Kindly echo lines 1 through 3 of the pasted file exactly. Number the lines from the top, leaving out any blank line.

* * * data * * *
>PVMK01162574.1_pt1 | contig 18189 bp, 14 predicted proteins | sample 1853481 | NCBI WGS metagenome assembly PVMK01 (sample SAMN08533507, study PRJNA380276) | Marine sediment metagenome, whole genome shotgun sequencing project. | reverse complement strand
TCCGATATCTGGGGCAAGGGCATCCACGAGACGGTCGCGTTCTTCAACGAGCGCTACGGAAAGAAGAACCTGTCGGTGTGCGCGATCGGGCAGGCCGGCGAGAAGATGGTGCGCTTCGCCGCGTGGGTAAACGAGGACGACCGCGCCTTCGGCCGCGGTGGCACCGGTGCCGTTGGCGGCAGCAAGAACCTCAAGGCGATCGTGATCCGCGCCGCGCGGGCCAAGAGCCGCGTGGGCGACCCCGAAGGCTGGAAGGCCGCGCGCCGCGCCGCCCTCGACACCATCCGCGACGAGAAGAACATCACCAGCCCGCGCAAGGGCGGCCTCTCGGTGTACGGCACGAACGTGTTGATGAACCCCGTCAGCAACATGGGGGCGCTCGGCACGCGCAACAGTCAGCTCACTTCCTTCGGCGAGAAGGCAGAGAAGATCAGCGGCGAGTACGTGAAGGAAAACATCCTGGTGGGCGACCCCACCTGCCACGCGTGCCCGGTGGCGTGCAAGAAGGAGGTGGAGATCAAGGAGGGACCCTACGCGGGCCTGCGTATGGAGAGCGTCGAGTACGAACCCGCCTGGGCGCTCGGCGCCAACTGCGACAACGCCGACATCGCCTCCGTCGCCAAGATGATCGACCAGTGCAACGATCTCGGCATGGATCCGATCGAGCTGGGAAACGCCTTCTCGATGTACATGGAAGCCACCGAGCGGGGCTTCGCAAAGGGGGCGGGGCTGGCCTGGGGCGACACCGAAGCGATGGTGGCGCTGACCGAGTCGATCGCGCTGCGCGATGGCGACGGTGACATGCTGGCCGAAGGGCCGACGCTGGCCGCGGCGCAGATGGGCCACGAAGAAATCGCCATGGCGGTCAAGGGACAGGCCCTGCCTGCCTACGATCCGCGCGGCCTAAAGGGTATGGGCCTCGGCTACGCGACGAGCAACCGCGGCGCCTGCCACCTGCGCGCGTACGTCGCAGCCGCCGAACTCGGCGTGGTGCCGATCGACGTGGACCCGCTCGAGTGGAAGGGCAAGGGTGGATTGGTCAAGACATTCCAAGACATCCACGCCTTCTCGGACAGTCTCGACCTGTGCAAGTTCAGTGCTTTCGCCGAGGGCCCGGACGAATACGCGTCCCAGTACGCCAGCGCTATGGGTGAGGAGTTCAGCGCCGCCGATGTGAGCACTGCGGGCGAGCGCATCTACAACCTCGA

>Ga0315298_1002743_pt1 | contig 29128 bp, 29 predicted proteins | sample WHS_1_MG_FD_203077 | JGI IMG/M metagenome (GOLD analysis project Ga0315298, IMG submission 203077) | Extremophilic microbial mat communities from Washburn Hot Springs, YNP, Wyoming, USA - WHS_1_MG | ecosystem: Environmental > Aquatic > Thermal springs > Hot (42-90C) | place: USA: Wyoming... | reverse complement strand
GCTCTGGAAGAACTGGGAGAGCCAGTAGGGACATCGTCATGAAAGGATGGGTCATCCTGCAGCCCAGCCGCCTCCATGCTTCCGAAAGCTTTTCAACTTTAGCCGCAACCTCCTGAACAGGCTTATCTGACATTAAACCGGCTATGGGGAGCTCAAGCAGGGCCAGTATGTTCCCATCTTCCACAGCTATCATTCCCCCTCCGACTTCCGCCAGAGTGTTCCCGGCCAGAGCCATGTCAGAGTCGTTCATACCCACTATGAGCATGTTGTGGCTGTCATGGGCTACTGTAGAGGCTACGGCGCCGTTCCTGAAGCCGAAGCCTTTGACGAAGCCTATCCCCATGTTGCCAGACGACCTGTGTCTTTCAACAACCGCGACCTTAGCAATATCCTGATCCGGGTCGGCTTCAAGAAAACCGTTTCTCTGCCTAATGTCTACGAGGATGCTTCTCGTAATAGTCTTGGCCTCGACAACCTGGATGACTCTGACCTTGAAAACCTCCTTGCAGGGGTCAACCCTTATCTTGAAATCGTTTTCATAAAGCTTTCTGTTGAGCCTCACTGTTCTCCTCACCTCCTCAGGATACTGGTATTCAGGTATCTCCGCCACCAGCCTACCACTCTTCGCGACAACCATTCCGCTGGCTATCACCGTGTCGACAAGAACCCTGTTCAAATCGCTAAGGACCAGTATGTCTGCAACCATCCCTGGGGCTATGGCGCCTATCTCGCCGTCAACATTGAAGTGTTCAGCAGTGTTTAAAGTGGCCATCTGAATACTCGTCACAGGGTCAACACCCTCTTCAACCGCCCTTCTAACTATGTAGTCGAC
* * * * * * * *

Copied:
>PVMK01162574.1_pt1 | contig 18189 bp, 14 predicted proteins | sample 1853481 | NCBI WGS metagenome assembly PVMK01 (sample SAMN08533507, study PRJNA380276) | Marine sediment metagenome, whole genome shotgun sequencing project. | reverse complement strand
TCCGATATCTGGGGCAAGGGCATCCACGAGACGGTCGCGTTCTTCAACGAGCGCTACGGAAAGAAGAACCTGTCGGTGTGCGCGATCGGGCAGGCCGGCGAGAAGATGGTGCGCTTCGCCGCGTGGGTAAACGAGGACGACCGCGCCTTCGGCCGCGGTGGCACCGGTGCCGTTGGCGGCAGCAAGAACCTCAAGGCGATCGTGATCCGCGCCGCGCGGGCCAAGAGCCGCGTGGGCGACCCCGAAGGCTGGAAGGCCGCGCGCCGCGCCGCCCTCGACACCATCCGCGACGAGAAGAACATCACCAGCCCGCGCAAGGGCGGCCTCTCGGTGTACGGCACGAACGTGTTGATGAACCCCGTCAGCAACATGGGGGCGCTCGGCACGCGCAACAGTCAGCTCACTTCCTTCGGCGAGAAGGCAGAGAAGATCAGCGGCGAGTACGTGAAGGAAAACATCCTGGTGGGCGACCCCACCTGCCACGCGTGCCCGGTGGCGTGCAAGAAGGAGGTGGAGATCAAGGAGGGACCCTACGCGGGCCTGCGTATGGAGAGCGTCGAGTACGAACCCGCCTGGGCGCTCGGCGCCAACTGCGACAACGCCGACATCGCCTCCGTCGCCAAGATGATCGACCAGTGCAACGATCTCGGCATGGATCCGATCGAGCTGGGAAACGCCTTCTCGATGTACATGGAAGCCACCGAGCGGGGCTTCGCAAAGGGGGCGGGGCTGGCCTGGGGCGACACCGAAGCGATGGTGGCGCTGACCGAGTCGATCGCGCTGCGCGATGGCGACGGTGACATGCTGGCCGAAGGGCCGACGCTGGCCGCGGCGCAGATGGGCCACGAAGAAATCGCCATGGCGGTCAAGGGACAGGCCCTGCCTGCCTACGATCCGCGCGGCCTAAAGGGTATGGGCCTCGGCTACGCGACGAGCAACCGCGGCGCCTGCCACCTGCGCGCGTACGTCGCAGCCGCCGAACTCGGCGTGGTGCCGATCGACGTGGACCCGCTCGAGTGGAAGGGCAAGGGTGGATTGGTCAAGACATTCCAAGACATCCACGCCTTCTCGGACAGTCTCGACCTGTGCAAGTTCAGTGCTTTCGCCGAGGGCCCGGACGAATACGCGTCCCAGTACGCCAGCGCTATGGGTGAGGAGTTCAGCGCCGCCGATGTGAGCACTGCGGGCGAGCGCATCTACAACCTCGA

>Ga0315298_1002743_pt1 | contig 29128 bp, 29 predicted proteins | sample WHS_1_MG_FD_203077 | JGI IMG/M metagenome (GOLD analysis project Ga0315298, IMG submission 203077) | Extremophilic microbial mat communities from Washburn Hot Springs, YNP, Wyoming, USA - WHS_1_MG | ecosystem: Environmental > Aquatic > Thermal springs > Hot (42-90C) | place: USA: Wyoming... | reverse complement strand